John Kross, ICMA-CM, Town Manager, Queen Creek
I want to start by thanking ACMA, the many generous sponsors who, for over seventeen years, have found the value of the important work that
Harvard University is doing in the Senior Executives program. Thank you for this wonderful opportunity and your ongoing commitment to public service.
There is a lot written about and referenced in the speeches from the late President John F. Kennedy, but there is an excerpt from his commencement speech at
Yale in June 1962 that I found to be at the core of this intensive program. This specific speech is not part of the program, and, ironically enough, neither
JFK nor his policies are actually a formal part of the program. The notable exception is Dan Fenn, former staff assistant to JFK, who teaches two outstanding
classes/case studies and a lunchtime conversation on the Kennedy Administration. But this excerpt is a foundational theme that runs consistently through the
"For the great enemy of truth is very often not the lie-deliberate, contrived and dishonest-but the myth-persistent, persuasive, and unrealistic. Too often we
hold fast to the clichés of our forebears. We subject all facts to a prefabricated set of interpretations. We enjoy the comfort of opinion without the discomfort
of thought." - President John F. Kennedy, June 11, 1962, an excerpt from Yale University Commencement Speech
Despite my long-standing and strong interest in the program about starting, including hearing the experiences of friends and colleagues who have gone through
the program, I was not as mentally prepared for the journey as I should have been. But, what I found was that most of our 77 classmates were in that same place
mentally. Feelings of apprehension quickly fade as the program immediately immerses you into a fairly rigorous exploration of yourself, the value of public
service, the primacy of personal and professional relationships, and a the importance of our role in exercising leadership in our work place. As individuals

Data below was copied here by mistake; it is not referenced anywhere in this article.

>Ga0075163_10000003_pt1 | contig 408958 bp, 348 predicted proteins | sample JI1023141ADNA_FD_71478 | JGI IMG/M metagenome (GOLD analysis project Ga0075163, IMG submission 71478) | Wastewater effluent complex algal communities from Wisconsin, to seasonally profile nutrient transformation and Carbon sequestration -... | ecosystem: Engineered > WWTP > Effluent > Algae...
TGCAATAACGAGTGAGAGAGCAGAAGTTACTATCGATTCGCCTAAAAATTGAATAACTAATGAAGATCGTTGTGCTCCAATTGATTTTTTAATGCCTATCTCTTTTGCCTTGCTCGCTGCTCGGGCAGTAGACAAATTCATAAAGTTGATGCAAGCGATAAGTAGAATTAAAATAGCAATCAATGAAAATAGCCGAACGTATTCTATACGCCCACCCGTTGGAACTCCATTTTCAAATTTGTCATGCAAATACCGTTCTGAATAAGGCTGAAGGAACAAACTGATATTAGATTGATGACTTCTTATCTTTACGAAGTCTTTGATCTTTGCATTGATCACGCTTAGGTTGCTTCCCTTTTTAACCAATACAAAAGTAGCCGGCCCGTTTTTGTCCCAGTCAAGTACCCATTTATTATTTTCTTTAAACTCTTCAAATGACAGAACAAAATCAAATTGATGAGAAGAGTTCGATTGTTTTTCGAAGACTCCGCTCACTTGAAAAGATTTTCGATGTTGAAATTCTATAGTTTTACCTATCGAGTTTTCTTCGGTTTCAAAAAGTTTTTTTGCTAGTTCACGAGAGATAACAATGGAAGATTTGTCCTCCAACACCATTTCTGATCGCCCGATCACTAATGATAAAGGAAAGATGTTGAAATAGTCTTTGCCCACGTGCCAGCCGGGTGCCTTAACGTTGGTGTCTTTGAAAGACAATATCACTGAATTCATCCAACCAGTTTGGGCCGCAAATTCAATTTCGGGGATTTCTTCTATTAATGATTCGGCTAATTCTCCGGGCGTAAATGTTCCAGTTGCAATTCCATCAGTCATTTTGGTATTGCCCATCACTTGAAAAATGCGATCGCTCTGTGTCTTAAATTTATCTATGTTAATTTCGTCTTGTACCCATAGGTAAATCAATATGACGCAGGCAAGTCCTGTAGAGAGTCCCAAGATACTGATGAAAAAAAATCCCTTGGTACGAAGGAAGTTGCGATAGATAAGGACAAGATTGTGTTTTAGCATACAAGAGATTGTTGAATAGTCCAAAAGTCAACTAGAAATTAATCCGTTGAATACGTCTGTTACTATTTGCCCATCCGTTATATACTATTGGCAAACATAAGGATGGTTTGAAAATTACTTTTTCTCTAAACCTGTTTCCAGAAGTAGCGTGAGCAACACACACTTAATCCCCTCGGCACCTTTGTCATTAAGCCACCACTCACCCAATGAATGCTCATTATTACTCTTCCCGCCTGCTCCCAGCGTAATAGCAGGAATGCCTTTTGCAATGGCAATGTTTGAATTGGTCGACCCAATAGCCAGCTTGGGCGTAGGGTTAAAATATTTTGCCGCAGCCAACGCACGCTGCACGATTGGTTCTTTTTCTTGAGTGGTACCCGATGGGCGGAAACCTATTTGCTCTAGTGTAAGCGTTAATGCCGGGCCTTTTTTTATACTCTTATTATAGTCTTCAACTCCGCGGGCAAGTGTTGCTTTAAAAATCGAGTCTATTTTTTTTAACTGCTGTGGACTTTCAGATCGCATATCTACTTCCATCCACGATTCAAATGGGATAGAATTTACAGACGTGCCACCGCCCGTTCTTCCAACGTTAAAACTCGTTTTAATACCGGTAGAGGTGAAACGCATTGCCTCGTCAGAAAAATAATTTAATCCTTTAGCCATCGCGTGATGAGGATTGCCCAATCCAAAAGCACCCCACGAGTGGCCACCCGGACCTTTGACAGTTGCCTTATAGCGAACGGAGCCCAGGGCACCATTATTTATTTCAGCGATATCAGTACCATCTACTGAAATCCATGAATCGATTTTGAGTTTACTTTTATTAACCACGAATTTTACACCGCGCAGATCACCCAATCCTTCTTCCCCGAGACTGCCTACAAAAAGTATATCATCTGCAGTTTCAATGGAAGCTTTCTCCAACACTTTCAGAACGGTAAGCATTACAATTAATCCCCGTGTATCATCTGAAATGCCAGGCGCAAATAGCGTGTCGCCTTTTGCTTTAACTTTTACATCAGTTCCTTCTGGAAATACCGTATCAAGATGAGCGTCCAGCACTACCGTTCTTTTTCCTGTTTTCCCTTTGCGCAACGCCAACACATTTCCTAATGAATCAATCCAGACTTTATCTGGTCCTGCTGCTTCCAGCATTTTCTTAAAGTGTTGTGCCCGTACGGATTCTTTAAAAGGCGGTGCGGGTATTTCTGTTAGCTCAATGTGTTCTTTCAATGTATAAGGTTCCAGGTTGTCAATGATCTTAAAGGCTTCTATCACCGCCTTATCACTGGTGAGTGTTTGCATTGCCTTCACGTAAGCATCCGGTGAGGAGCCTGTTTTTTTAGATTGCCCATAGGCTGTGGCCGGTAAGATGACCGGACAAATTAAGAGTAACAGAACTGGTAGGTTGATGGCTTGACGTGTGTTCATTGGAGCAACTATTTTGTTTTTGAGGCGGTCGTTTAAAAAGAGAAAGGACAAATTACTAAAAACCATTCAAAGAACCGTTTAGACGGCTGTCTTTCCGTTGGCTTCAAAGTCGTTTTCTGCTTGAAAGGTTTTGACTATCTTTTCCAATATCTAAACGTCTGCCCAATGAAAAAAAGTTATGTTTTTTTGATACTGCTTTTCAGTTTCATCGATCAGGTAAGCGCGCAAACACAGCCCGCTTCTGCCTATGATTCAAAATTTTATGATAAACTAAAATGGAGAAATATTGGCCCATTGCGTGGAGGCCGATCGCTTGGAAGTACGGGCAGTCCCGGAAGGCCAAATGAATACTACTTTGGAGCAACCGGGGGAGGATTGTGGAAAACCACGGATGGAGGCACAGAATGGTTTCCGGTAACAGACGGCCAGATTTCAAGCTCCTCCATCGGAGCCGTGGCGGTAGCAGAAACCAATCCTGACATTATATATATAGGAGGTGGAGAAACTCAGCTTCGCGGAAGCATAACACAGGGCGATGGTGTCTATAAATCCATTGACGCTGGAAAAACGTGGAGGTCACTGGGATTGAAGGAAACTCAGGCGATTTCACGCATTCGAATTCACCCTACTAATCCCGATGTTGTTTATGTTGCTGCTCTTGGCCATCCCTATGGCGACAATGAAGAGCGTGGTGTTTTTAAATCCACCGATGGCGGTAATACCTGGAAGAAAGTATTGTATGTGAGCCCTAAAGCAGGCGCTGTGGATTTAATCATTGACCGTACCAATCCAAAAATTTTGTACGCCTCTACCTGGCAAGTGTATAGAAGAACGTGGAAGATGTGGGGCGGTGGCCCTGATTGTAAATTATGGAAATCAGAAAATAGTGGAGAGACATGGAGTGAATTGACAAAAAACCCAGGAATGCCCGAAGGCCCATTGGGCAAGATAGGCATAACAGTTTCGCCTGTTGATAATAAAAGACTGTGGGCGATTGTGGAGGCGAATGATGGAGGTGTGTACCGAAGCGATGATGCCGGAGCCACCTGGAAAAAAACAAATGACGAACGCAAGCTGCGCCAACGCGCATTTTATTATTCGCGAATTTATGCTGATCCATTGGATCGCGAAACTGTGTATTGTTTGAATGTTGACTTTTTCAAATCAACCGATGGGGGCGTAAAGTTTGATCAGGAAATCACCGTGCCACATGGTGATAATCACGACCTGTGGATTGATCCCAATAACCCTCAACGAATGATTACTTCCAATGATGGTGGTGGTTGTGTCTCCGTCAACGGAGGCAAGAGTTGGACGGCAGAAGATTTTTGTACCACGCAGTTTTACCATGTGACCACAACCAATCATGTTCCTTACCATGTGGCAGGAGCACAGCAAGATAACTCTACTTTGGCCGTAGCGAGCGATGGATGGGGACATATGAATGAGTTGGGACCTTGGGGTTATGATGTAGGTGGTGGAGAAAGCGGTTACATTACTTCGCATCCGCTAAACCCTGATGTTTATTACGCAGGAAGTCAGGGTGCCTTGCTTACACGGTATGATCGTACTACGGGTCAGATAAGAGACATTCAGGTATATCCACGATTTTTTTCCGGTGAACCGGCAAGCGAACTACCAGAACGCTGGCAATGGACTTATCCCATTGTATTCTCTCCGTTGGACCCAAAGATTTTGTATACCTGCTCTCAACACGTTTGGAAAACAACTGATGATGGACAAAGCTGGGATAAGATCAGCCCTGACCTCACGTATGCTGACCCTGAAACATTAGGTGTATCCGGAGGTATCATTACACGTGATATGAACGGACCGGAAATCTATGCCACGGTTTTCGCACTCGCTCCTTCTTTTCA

and within our teams, we were pulled out of our place of comfort and effectively into areas that challenged us. In the public sector we work in a naturally
risk-averse environment, but this program pushes you to explore and test those boundaries. The program introduces you to about fifteen of the leading professors
and practitioners in our field; many, who have also taught world leaders and high level executives in government in both this country and worldwide. A wonderful
and unexpected byproduct of the program, one that I will always cherish, is the friendships established with the other students. Learning from fellow appointed
executives, elected officials with their diverse backgrounds, perspectives, challenges and successes, was arguably the most impactful part of the journey.
Robert Pickels, County Administrator, Yuma County
I have to admit that I was more than a little anxious about attending the Senior Executives in State and Local Government program at Harvard's Kennedy School of
Government. From the time that ACMA President Kari Kent called to let me know that I had been selected, I thought a lot about what I hoped to gain from
attending. Sure, there would be opportunities to meet amazing people (as I did with John Kross from Queen Creek) and the faculty would likely be a fountain
of knowledge, which they were. But, I had the feeling that this might be a once-in-a-lifetime opportunity to learn some things about myself that I wasn't as
familiar with as I could be. That is exactly what happened during my three weeks in Cambridge.
In the introduction on the first day, the program was described by its director, David King, as "an ecosystem" wherein participants could "get out of their
comfort zone" to explore issues and think in ways that we don't have the luxury of doing in our working environment. We were challenged to engage in dialogue
on a variety of fascinating subject areas including performance measures, politics, governance and leadership. Listening to the viewpoints of so many diverse
public managers and sharing my own thoughts with them was truly inspiring.
What I think came as the biggest surprise to me was the diversity in professional backgrounds of the participants. For some reason, I expected that the program
would be filled with other city and county managers. What I found was quite the contrary. Only about ten percent of the seventy-five participants currently
fell into that category. There were police and fire chiefs, several state and local elected and appointed officials and even a library director. What I came
to appreciate by the end of the program was that this diversity was by design. In order to gain a more well-rounded perspective on the issues we discussed, it
was important to have input from all of these different subject matter experts.
In the end, I felt as though I did discover a lot about where I belong and what we all can achieve in public service moving forward. I can't thank ACMA and the
program sponsors enough for the opportunity. This is a truly worthwhile program and all who support it should be proud of what it accomplishes through the participants.